Eventually, the Liberal Prime Minister found a way to hold the vote, despite opposition from the right wing of his own Party. In the run-up to the vote, there was a positive campaign for LGBT rights. However, there was also simplistic and negative campaigning on both sides.

Some LGBT pressure groups sought to suppress or eliminate any kind of debate, and they were very effective. Anyone who disagreed with them, however politely or respectfully, risked being labelled a bigot, being reported to the police or having their business boycotted.

Even when we voted decisively for same-sex marriage, this vengeful spirit persisted. As the Prime Minister celebrated (he would probably have lost his job if he had lost the vote), some on the left sought to deny him any credit. This was ironic, even hypocritical, seeing as they had tried to prevent it in the first place!

A Different Standard

So when Folau fired his Instagram broadside against “Drunks, homosexuals, adulterers, liars, fornicators, thieves, atheists and idolators” he was kicking a hornets’ nest.

Interestingly, he hasn’t been taken to task for lambasting the other groups – that barely gets a mention. Don’t their feelings count?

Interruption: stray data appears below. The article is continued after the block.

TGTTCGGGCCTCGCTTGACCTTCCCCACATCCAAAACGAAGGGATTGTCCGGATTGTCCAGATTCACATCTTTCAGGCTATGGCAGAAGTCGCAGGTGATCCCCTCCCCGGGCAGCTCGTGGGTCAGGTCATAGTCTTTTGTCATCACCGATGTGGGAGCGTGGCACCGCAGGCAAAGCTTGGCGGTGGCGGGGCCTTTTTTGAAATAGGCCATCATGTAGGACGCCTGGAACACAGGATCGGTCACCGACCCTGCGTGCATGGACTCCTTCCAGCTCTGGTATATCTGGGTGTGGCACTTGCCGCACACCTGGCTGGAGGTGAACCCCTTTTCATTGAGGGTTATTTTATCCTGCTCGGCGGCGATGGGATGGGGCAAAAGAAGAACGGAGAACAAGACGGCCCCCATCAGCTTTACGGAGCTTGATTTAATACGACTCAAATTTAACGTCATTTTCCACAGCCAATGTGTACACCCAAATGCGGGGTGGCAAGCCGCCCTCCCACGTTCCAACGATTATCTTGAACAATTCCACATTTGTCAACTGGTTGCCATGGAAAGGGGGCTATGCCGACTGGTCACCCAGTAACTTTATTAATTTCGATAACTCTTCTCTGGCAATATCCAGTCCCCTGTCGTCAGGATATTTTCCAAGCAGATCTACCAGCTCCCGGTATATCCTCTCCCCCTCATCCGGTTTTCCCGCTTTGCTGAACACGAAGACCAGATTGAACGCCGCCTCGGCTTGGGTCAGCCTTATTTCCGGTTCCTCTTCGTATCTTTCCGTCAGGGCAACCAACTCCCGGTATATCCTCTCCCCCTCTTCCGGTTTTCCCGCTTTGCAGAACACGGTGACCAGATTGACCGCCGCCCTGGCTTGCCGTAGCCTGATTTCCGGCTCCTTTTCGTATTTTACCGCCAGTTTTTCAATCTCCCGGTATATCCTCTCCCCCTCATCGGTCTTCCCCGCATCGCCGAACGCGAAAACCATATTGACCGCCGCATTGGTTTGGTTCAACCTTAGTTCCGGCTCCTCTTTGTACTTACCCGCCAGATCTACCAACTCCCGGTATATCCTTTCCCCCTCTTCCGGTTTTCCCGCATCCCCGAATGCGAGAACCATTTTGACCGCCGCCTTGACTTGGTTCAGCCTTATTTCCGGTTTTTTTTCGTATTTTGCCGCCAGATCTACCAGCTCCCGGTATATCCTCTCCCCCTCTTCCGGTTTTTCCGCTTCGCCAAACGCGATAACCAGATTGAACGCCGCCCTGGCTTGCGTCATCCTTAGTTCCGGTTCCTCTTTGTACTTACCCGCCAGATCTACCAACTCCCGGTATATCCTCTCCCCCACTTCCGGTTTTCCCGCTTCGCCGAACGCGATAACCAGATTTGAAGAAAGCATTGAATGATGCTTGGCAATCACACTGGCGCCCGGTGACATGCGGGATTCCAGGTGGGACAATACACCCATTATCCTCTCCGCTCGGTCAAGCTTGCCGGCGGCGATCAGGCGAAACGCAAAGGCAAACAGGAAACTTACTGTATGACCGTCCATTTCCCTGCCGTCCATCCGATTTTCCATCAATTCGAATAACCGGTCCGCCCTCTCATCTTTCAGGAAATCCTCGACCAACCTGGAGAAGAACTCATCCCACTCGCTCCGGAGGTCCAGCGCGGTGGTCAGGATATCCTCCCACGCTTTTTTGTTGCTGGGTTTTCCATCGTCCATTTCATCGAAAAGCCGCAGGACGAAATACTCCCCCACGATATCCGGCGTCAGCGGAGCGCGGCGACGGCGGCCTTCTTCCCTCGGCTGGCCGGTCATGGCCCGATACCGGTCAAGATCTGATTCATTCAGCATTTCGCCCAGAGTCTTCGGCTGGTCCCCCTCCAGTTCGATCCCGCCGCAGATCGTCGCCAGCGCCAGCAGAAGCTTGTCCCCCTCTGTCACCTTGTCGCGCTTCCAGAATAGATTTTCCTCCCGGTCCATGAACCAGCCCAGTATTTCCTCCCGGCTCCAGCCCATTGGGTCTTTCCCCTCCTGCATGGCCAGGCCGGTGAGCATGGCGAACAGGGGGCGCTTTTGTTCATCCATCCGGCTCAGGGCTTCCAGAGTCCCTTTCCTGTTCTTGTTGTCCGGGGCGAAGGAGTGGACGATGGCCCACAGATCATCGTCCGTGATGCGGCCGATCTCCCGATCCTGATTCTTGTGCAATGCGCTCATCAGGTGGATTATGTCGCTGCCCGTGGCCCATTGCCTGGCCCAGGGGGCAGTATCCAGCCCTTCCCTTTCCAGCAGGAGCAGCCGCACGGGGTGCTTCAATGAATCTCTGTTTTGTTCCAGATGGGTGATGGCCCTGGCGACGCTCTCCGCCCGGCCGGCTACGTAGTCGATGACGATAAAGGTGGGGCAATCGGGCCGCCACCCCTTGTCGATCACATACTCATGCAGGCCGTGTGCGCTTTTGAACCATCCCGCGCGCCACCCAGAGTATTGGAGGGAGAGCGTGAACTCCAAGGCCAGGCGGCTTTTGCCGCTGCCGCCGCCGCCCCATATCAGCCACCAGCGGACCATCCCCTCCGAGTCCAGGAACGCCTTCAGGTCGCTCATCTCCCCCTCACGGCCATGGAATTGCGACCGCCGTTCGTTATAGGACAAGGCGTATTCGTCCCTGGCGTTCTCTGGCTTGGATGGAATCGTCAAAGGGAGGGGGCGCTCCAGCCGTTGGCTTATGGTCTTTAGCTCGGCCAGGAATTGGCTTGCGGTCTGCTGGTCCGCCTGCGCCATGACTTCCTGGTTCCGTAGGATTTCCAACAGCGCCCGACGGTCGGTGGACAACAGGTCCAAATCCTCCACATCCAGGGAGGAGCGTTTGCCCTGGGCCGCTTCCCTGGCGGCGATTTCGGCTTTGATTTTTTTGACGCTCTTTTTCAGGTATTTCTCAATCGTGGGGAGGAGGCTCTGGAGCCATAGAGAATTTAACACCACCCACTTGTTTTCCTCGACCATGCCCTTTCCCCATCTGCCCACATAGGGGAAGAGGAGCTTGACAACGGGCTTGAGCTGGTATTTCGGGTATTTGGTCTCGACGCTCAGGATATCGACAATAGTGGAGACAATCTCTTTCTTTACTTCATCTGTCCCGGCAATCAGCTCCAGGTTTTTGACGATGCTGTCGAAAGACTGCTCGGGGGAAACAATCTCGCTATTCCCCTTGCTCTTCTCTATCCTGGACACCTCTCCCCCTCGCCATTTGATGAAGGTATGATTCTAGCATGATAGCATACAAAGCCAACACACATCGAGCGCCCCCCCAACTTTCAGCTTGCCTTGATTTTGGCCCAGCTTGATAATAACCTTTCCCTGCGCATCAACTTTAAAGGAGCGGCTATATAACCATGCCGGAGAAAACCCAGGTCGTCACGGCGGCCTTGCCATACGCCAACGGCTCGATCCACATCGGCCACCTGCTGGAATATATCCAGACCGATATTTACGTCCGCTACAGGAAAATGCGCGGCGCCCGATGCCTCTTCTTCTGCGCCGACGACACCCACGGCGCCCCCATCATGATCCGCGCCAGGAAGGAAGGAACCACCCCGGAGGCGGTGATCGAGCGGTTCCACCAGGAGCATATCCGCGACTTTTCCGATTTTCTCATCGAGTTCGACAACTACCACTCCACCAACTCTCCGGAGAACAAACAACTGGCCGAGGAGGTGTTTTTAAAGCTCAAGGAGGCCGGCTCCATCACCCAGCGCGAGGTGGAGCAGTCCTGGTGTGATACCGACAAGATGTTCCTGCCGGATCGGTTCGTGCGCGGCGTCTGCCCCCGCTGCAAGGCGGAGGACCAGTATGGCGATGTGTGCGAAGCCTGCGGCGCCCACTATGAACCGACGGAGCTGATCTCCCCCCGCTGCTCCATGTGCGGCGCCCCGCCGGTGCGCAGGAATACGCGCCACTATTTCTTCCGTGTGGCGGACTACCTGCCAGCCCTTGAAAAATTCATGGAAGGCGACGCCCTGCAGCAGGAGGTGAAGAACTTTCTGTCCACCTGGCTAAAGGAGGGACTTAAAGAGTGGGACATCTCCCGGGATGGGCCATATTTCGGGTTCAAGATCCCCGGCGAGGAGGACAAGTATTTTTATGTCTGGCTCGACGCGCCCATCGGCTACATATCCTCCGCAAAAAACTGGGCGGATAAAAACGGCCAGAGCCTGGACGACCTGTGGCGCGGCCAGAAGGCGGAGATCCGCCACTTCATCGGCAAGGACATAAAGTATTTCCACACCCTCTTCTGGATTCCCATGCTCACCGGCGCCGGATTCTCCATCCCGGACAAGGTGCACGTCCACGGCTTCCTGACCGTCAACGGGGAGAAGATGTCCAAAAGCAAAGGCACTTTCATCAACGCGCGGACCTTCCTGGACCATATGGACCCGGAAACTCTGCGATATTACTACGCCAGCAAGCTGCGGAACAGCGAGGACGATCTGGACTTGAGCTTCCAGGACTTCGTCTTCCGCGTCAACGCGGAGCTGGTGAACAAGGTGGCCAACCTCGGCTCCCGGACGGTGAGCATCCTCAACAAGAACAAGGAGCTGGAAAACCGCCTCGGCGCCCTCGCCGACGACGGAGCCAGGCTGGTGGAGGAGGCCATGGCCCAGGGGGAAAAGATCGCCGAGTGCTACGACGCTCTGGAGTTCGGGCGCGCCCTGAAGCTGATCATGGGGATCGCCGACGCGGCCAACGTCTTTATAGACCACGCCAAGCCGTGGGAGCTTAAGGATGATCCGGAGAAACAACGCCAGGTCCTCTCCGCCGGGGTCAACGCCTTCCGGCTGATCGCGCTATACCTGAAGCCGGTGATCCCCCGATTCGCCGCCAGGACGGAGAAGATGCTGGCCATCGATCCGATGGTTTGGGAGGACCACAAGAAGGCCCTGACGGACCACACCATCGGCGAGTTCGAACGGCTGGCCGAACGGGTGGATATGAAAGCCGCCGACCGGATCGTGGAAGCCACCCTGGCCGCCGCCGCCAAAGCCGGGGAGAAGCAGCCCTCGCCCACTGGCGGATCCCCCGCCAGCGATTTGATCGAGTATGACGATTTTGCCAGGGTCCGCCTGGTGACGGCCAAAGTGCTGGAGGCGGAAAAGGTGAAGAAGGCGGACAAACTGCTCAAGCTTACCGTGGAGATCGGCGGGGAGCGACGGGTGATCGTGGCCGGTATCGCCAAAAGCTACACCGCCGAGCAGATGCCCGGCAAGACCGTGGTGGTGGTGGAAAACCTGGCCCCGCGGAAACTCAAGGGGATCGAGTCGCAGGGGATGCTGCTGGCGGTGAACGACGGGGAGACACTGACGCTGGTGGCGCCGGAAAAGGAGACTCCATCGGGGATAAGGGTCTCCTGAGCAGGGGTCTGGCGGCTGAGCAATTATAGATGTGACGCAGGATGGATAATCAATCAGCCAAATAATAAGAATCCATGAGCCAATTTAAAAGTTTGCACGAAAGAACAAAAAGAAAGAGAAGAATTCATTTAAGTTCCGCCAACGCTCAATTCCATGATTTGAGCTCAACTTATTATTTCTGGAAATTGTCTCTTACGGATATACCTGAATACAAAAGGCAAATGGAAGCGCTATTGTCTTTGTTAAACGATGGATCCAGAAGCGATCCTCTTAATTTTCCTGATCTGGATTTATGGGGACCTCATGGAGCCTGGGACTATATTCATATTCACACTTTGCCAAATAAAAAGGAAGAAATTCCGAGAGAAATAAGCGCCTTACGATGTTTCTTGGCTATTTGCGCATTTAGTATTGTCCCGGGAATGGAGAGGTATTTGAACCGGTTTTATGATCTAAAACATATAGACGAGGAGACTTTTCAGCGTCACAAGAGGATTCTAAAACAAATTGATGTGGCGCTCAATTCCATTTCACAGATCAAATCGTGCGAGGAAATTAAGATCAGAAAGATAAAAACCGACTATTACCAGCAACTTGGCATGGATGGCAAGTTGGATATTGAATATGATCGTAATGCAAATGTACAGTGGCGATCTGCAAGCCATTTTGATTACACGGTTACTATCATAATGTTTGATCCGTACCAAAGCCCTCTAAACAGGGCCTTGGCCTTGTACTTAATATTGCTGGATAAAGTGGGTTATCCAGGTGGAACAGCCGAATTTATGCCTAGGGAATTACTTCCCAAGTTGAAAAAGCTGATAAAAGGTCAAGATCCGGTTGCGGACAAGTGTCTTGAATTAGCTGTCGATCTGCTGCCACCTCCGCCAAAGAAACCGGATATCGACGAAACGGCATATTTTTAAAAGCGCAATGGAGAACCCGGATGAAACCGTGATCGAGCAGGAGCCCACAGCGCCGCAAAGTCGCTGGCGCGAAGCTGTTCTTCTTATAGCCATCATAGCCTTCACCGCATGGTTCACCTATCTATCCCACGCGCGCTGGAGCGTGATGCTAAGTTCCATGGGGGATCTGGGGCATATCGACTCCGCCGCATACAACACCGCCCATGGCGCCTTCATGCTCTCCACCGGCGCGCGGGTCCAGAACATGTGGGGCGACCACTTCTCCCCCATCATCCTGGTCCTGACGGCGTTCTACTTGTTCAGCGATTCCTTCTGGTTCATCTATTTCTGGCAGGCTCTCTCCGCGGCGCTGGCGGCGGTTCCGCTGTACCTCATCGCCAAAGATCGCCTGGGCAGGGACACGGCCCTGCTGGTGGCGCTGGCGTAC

I also note that Christians are frequently insulted and derided by atheists and secularists. (Some in Australia are calling for all churches to have their charitable status revoked, even though they raise their funds through voluntary donations and do valuable work in the community, just like…a charity.) Nobody is suggesting that these critics should not be allowed their say, or that they should be fired from their day jobs.

Whether we agree with him or not, Folau might think that he is being judged by a different standard to many others in Australian society. He is.


As I write this it is Easter weekend, when Christians commemorate Jesus’s death on the cross to win our forgiveness: forgiveness we don’t deserve. Jesus said, “do not judge, or you will too be judged” (Matthew 7:1) Perhaps this is good advice for Folau, the rugby authorities, the PC bullies, and for many of us on social media.

The Game Changer

A message about Jesus, the game changer: Matthew 11:2-11 reminds God’s people which side of history we are on (Advent 3A).


Matthew, the most Jewish of Gospel writers, has a lesson for impatient followers of Jesus.  John the Baptist asks about Jesus: “Are you the one who is to come, or should we expect someone else?” [v3]

Then: is Jesus the Game Changer?

John the Baptist was so confident that he knew who Jesus was when he could see him face to face, when he baptised him.  Now he is in prison he is not so sure. 

  • Why is he there, waiting to die? 
  • Why isn’t Herod, that Roman puppet, in prison instead of me? 
  • Why aren’t his foreign masters gone? 
  • Why aren’t us Jews, God’s own people, free; why are we not well on the way to ruling the world?